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The Ovaries

Categories: Diseases of Women

They are analogues, anatomically, of the testes in the male.
They are two egg-shaped bodies situated one on each side of the womb on

the posterior aspect of the broad ligament, below and behind the fallopian

tubes; each is connected by its anterior margin to the broad ligament;

internally to the womb by the ovarian ligament, externally to the

fringe-like extremity of the fallopian tubes by a short cord-like

ligament. They are
white in color; about one and one-half inches long,

three-quarters of an inch wide and one-third of an inch thick and weigh

about two drams each.

The ovarian ligament extends from the inner side of the ovary to the

superior angle of the (Uterus) womb. The round ligaments, two in number,

are about five inches long and are situated between the layers of the

broad ligament, one on each side of the womb in front and below the

fallopian tube. They pass forward and outward from the womb through the

internal abdominal ring, along the groin canal and out at the external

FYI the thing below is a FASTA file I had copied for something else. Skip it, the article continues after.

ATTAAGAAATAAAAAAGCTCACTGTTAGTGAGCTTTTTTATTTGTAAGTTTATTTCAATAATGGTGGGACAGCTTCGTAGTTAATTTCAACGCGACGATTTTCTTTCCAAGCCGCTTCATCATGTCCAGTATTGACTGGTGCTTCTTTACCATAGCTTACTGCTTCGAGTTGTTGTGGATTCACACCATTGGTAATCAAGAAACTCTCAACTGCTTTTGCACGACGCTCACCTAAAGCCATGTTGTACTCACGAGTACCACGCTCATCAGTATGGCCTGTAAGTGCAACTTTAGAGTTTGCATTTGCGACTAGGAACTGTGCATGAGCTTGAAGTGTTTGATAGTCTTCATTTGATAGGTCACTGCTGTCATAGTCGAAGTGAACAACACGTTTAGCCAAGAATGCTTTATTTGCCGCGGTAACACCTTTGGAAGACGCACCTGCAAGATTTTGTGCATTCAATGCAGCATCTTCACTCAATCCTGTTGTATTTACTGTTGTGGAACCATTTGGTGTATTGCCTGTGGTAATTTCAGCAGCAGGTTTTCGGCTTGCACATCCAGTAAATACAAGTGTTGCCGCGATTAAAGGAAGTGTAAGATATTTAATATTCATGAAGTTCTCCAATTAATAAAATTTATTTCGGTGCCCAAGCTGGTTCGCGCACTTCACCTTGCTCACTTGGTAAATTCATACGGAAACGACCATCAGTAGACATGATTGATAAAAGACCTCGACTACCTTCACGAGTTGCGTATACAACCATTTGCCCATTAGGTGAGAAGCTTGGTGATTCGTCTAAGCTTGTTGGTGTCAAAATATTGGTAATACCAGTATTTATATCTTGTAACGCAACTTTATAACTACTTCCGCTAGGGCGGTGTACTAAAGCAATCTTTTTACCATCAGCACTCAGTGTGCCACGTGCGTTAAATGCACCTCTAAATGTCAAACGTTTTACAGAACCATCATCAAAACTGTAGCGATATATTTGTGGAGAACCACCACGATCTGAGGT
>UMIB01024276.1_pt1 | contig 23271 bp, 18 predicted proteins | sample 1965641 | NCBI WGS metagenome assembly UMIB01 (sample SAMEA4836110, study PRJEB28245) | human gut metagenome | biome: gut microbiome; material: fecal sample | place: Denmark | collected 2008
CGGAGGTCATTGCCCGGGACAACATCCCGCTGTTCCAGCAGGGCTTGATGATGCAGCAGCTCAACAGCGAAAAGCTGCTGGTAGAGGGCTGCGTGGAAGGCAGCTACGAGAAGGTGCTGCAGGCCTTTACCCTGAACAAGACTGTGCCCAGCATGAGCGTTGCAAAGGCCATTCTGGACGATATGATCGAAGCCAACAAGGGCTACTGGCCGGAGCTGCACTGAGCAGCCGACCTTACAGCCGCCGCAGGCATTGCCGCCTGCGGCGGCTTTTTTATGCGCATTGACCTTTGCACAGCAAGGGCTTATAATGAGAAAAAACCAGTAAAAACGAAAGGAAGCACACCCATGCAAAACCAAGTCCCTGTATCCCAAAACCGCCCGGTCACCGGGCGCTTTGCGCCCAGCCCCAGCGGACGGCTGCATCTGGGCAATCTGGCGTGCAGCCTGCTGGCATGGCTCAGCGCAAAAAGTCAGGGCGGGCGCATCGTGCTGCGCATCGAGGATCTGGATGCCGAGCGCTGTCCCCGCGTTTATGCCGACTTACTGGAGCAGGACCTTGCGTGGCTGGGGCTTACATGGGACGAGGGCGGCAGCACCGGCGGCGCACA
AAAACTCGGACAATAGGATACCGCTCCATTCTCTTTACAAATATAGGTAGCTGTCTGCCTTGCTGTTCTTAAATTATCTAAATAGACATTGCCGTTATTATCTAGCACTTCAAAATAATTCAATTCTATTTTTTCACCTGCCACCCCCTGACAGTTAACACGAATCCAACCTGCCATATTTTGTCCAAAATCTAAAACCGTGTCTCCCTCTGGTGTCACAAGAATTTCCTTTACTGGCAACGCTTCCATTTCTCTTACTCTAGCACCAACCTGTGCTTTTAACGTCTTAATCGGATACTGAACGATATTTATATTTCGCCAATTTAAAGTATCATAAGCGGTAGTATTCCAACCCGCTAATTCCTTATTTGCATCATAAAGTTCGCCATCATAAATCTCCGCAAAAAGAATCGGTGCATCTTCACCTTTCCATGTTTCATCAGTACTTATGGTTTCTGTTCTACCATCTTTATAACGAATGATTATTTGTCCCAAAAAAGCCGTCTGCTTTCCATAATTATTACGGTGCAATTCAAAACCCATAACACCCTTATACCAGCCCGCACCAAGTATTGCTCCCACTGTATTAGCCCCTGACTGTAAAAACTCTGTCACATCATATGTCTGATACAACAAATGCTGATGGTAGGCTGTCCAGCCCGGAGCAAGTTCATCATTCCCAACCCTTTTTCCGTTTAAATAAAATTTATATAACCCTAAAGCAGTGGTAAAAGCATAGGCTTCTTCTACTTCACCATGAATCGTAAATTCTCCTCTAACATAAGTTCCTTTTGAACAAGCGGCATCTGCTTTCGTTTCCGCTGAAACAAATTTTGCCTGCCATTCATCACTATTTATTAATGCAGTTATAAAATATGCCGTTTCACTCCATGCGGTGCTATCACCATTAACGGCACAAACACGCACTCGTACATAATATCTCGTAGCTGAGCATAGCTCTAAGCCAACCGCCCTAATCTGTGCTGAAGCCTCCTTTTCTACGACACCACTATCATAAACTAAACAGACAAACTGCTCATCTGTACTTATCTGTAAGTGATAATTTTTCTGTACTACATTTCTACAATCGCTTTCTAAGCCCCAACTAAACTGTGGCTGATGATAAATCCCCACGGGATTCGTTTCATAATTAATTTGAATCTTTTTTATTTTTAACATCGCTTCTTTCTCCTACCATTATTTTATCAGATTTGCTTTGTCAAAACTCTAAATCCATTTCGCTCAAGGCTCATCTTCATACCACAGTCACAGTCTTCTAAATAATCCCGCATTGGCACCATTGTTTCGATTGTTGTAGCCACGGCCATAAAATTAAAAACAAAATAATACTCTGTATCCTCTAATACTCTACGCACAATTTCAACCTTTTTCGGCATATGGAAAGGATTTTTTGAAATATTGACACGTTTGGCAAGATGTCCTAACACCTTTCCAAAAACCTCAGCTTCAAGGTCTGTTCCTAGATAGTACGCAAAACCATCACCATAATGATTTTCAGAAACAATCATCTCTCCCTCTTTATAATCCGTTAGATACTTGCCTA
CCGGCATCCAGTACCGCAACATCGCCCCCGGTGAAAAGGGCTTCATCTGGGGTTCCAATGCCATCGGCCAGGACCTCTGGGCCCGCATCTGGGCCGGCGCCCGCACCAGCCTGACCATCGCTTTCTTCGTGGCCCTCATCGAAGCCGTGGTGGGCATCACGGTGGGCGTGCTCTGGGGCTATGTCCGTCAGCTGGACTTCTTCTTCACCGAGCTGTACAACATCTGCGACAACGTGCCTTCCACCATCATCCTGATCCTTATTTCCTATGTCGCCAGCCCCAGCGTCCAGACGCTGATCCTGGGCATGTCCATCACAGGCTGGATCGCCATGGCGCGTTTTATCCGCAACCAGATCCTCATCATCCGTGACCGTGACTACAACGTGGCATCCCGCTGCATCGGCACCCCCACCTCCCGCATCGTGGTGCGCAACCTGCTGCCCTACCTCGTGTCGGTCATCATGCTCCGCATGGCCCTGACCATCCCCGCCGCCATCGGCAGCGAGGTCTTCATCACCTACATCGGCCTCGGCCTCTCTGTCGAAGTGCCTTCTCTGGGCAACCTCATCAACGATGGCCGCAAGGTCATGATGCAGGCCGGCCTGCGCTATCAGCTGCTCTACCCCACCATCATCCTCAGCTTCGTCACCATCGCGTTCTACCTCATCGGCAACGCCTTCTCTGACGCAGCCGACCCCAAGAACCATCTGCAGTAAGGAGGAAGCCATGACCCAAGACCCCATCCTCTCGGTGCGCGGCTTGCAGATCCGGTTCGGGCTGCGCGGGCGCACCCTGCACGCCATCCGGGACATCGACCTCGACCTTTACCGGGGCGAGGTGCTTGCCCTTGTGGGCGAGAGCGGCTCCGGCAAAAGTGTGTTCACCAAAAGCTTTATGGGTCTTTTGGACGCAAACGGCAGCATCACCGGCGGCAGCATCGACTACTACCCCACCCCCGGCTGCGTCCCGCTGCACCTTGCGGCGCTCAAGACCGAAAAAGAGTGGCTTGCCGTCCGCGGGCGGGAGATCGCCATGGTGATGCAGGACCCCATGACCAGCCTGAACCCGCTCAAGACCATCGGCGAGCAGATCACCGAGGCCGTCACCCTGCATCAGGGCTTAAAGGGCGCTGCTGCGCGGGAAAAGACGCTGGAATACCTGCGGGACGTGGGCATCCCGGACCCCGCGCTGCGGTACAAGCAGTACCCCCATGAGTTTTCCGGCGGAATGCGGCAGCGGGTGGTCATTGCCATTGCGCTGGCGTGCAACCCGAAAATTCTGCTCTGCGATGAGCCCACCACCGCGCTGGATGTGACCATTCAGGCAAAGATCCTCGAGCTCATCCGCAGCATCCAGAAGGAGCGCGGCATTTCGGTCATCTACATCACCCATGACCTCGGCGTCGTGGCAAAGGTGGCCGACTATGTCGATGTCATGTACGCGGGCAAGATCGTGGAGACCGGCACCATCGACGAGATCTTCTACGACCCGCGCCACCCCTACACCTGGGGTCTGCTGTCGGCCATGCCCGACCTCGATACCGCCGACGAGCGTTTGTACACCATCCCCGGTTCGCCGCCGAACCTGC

abdominal ring.

I have given a lengthy description of these organs; I think it will repay

a careful reading. To understand a disease one should understand the

organs that are subject to the disease.


Dr. Child says among primitive people, woman is notoriously free from many

of the diseases to which her sister in our present-day civilization is

especially prone. As we ascend the scale of civilization, departing from a

natural and adopting an artificial mode of life we find nature enacts due

penalties for the transgression of her laws. The female among savage

tribes has every advantage and opportunity to develop physical perfection,

and her endurance suffers little, if any, by comparison with the male. How

different is our modern system when the young girls are sent early to

school and subjected daily to long hours of study, often in badly

ventilated class-rooms, for nine months in the year, and this at the time

of puberty, one of the most important periods of their life when they need

plenty of out-door exercise. Surely, as Goodell says, "If woman is to be

thus stunted and deformed to meet the ambitious intellectual demands of

the day, if her health must be sacrificed upon the altar of her education,

the time may come when to renew the worn out stock of the Republic it will

be necessary for our young men to make matrimonial excursions into lands

where educational theories are unknown."